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Devon Glass
Devon Glass
Contributor •

Broken FDA Charged With Protecting America From Dangerous Drugs and Medical Devices

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How
many of you remember George
W. Bush
saying, while campaigning for the 2000 election, he was
going to usher in an era of personal responsibility? How many of you
believe personal responsibility applies to corporations as well as
individuals? Unfortunately, the United
States Supreme Court
disagrees with you. In April 2008,
defective
medical device
manufacturer Medtronic
was protected from lawsuits by the Supreme Court because the
defective device they manufactured was approved by the Food and Drug
Administration (FDA). This is the
same FDA who cannot keep our tomatoes
safe
from bacteria, our heparin
safe from contamination, or dangerous
drugs
off the shelf.

Time
and time again, the FDA is shown to be inept at protecting Americans
from danger. However, the Supreme Court says the FDA must be trusted
to keep us all safe because the threat of frivolous lawsuits might
prevent medical device innovation. Or at least that’s the line they
expect the citizens of America to swallow.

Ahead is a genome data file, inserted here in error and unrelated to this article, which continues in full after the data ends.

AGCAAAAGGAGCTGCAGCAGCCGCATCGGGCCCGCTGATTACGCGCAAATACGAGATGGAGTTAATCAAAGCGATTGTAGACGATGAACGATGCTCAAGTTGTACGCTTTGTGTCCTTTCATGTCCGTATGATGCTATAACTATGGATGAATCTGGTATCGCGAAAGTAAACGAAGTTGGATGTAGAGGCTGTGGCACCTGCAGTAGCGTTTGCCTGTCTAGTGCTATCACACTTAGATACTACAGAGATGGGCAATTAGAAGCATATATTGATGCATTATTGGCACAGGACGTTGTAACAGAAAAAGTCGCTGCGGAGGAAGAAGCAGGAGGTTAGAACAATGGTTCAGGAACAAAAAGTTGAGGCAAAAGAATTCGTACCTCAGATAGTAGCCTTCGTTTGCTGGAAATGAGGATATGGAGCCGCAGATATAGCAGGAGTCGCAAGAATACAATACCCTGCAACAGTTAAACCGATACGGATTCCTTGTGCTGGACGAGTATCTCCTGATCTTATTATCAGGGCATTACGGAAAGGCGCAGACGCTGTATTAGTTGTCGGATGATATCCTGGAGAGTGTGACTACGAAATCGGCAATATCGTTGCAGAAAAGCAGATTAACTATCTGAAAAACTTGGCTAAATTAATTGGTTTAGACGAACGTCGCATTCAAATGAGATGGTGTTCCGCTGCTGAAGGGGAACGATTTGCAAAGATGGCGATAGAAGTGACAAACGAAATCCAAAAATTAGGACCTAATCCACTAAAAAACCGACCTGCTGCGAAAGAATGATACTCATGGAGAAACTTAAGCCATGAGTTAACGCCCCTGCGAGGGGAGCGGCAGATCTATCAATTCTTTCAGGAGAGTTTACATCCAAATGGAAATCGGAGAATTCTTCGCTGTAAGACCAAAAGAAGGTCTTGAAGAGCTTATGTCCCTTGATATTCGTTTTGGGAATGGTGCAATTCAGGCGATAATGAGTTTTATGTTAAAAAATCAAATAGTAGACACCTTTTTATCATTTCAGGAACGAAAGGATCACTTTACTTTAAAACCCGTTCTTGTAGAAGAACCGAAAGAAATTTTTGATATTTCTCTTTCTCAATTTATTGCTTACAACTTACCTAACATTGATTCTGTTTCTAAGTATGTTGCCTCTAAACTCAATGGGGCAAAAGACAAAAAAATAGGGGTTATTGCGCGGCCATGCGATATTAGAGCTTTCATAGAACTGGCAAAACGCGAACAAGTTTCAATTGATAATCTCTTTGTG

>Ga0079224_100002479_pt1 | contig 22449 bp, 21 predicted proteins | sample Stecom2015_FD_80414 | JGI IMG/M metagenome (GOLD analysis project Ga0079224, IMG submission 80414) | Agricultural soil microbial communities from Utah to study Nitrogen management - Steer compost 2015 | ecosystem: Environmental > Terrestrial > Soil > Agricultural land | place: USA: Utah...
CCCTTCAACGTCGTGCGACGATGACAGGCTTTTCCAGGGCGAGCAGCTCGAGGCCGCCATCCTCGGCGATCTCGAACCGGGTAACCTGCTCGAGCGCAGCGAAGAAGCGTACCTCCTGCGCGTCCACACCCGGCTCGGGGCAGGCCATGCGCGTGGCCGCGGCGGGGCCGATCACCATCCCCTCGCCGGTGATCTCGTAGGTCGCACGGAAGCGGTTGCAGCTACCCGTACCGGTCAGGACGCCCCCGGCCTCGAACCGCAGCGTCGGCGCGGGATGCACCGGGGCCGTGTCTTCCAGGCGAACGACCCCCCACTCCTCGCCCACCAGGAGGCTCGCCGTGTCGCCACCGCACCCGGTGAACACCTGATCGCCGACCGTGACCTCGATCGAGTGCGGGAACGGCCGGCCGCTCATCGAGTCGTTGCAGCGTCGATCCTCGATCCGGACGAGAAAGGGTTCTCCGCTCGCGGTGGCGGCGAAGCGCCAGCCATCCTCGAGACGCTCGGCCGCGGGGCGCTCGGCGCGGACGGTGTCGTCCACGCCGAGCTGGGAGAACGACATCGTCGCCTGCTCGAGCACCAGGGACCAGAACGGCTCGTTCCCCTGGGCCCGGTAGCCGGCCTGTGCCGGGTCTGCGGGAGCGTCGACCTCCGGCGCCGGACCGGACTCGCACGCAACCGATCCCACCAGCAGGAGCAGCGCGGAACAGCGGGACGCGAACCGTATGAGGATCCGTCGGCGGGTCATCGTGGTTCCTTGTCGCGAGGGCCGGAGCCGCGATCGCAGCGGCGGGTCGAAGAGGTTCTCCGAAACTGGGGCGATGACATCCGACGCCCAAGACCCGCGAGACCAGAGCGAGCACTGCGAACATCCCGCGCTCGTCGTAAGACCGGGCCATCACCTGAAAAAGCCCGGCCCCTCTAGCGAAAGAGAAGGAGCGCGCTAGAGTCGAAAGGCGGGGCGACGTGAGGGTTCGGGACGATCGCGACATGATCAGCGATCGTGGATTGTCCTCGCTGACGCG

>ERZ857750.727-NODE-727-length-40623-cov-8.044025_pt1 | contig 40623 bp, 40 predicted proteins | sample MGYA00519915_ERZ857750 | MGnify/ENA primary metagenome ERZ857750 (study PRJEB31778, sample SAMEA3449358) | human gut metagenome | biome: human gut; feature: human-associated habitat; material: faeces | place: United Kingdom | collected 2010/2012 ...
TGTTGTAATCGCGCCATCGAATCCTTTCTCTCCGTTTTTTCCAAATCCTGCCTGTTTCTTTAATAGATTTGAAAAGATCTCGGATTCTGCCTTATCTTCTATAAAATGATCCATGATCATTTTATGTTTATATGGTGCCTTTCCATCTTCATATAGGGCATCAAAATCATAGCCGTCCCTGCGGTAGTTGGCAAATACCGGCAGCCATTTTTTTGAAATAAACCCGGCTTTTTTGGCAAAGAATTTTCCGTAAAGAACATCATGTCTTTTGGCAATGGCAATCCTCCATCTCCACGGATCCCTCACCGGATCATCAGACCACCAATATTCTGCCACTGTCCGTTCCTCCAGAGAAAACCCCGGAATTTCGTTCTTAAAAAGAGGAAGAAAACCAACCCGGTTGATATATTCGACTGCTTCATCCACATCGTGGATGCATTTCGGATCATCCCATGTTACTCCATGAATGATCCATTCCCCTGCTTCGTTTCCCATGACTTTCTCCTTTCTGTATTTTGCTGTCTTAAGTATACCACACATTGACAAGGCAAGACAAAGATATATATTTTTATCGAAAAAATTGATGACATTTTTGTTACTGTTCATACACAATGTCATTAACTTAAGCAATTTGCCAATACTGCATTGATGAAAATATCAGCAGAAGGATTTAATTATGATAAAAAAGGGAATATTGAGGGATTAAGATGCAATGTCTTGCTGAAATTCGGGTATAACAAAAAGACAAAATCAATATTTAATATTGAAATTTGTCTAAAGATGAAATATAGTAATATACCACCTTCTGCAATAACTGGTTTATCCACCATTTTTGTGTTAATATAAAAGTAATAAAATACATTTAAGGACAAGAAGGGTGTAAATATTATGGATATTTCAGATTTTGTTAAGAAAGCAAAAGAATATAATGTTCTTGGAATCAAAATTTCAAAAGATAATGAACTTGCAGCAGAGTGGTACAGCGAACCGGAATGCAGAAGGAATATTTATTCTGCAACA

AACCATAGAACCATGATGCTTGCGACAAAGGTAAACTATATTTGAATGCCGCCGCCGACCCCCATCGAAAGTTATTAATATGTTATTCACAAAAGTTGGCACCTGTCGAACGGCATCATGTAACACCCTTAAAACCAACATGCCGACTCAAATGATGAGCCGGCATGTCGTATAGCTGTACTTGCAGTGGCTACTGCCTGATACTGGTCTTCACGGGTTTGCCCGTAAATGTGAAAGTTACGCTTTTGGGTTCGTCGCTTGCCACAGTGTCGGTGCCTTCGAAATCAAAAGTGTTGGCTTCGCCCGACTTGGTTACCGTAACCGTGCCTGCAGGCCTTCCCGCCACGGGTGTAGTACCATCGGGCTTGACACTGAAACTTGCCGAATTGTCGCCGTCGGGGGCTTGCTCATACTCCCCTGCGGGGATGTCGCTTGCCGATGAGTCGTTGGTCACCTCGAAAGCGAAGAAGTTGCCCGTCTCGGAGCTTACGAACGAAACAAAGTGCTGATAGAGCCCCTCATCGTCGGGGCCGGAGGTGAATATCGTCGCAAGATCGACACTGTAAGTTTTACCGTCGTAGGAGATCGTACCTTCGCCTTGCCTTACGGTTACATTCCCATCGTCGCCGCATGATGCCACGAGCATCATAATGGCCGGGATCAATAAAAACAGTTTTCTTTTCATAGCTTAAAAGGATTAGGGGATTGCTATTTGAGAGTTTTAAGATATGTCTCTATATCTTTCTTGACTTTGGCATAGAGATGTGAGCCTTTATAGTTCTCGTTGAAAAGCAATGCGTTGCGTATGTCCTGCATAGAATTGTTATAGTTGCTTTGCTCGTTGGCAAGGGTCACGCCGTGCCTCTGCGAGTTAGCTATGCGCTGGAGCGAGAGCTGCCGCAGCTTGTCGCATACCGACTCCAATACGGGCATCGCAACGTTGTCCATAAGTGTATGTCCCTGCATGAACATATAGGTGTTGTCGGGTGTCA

The
reality of the situation is this: preventing people injured by
dangerous products from suing the manufacturer does nothing to keep
you or your family safe. In fact, it most likely makes the world you
live in more dangerous. I think everyone would agree the Exxon
Valdez
disaster in 1989 was horrific. As a result of the
negligence by Exxon, they were successfully sued and the injured
parties were awarded $2.5 billion in damages by a jury. As you
probably heard, the Supreme Court stepped in and reduced that amount
to $500 million. This despite the fact that Exxon
posted a profit of $40.6 billion for 2007, so they could probably
handle a paltry 6% reduction in earnings.

But
what about drug manufacturers, do they enjoy protection from
liability? Not yet, but there is an excellent chance that will change
this fall. The case of Wyeth
v Levine
will be argued before the Supreme Court. The plaintiff
lost her arm after receiving an injection of Phenergan,
manufactured by Wyeth,
and she was successful in receiving an award by a jury. But since
Phenergan was approved by the FDA, the Supreme Court wants to
determine whether FDA approval prevents litigation. How do you think
they will decide?

Which
brings me back to my original point about personal responsibility.
Who do you think should be responsible for manufacturing dangerous
drugs
or defective
products
? Most people would say the company that made the
product. This makes sense because you should be held responsible for
your actions. But as you can see, the person who is actually held
responsible is the injured person. If drug and medical device
manufacturers have no incentive to produce safe products, do you
honestly believe they will try to produce safer products?